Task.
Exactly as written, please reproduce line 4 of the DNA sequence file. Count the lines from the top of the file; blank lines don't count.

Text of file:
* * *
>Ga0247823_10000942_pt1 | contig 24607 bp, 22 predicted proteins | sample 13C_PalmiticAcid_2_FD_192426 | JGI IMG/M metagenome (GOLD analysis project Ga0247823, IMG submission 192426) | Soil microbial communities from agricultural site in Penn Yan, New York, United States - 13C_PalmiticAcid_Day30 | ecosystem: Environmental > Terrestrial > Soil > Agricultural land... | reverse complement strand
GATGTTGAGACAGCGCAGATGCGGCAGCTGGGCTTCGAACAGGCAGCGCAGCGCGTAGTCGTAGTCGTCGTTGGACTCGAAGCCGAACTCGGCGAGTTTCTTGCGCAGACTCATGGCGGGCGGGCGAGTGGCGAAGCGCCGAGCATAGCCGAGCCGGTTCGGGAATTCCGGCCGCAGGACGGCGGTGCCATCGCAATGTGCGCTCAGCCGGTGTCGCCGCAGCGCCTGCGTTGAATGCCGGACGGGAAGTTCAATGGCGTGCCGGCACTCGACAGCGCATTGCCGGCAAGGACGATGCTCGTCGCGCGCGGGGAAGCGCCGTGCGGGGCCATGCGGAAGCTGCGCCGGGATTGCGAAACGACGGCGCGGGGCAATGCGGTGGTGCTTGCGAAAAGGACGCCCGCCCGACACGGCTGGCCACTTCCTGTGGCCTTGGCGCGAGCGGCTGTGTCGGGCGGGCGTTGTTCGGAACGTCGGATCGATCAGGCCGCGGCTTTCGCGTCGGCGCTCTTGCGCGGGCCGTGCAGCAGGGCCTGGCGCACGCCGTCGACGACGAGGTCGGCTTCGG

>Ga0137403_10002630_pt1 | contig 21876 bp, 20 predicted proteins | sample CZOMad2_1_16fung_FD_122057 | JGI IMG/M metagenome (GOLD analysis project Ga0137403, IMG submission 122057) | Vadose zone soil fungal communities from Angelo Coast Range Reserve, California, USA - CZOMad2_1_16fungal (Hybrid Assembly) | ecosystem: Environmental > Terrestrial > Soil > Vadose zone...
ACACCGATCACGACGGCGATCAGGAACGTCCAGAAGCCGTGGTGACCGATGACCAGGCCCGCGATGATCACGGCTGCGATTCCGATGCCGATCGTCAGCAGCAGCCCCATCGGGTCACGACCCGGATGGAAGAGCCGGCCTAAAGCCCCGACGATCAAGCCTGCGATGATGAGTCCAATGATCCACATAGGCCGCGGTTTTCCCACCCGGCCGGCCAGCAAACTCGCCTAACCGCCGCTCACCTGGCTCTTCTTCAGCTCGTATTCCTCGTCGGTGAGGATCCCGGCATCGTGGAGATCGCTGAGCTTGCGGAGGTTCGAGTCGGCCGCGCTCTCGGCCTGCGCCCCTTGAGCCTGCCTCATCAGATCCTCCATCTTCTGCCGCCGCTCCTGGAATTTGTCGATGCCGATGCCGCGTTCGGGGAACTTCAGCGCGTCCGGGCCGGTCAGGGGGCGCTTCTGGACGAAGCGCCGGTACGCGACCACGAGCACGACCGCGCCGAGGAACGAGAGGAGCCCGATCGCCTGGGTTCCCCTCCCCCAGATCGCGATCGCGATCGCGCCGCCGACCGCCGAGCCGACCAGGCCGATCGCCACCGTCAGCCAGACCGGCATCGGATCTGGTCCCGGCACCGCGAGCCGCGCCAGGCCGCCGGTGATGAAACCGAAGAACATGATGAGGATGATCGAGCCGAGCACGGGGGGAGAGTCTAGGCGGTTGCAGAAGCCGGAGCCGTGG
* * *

ACACCGATCACGACGGCGATCAGGAACGTCCAGAAGCCGTGGTGACCGATGACCAGGCCCGCGATGATCACGGCTGCGATTCCGATGCCGATCGTCAGCAGCAGCCCCATCGGGTCACGACCCGGATGGAAGAGCCGGCCTAAAGCCCCGACGATCAAGCCTGCGATGATGAGTCCAATGATCCACATAGGCCGCGGTTTTCCCACCCGGCCGGCCAGCAAACTCGCCTAACCGCCGCTCACCTGGCTCTTCTTCAGCTCGTATTCCTCGTCGGTGAGGATCCCGGCATCGTGGAGATCGCTGAGCTTGCGGAGGTTCGAGTCGGCCGCGCTCTCGGCCTGCGCCCCTTGAGCCTGCCTCATCAGATCCTCCATCTTCTGCCGCCGCTCCTGGAATTTGTCGATGCCGATGCCGCGTTCGGGGAACTTCAGCGCGTCCGGGCCGGTCAGGGGGCGCTTCTGGACGAAGCGCCGGTACGCGACCACGAGCACGACCGCGCCGAGGAACGAGAGGAGCCCGATCGCCTGGGTTCCCCTCCCCCAGATCGCGATCGCGATCGCGCCGCCGACCGCCGAGCCGACCAGGCCGATCGCCACCGTCAGCCAGACCGGCATCGGATCTGGTCCCGGCACCGCGAGCCGCGCCAGGCCGCCGGTGATGAAACCGAAGAACATGATGAGGATGATCGAGCCGAGCACGGGGGGAGAGTCTAGGCGGTTGCAGAAGCCGGAGCCGTGG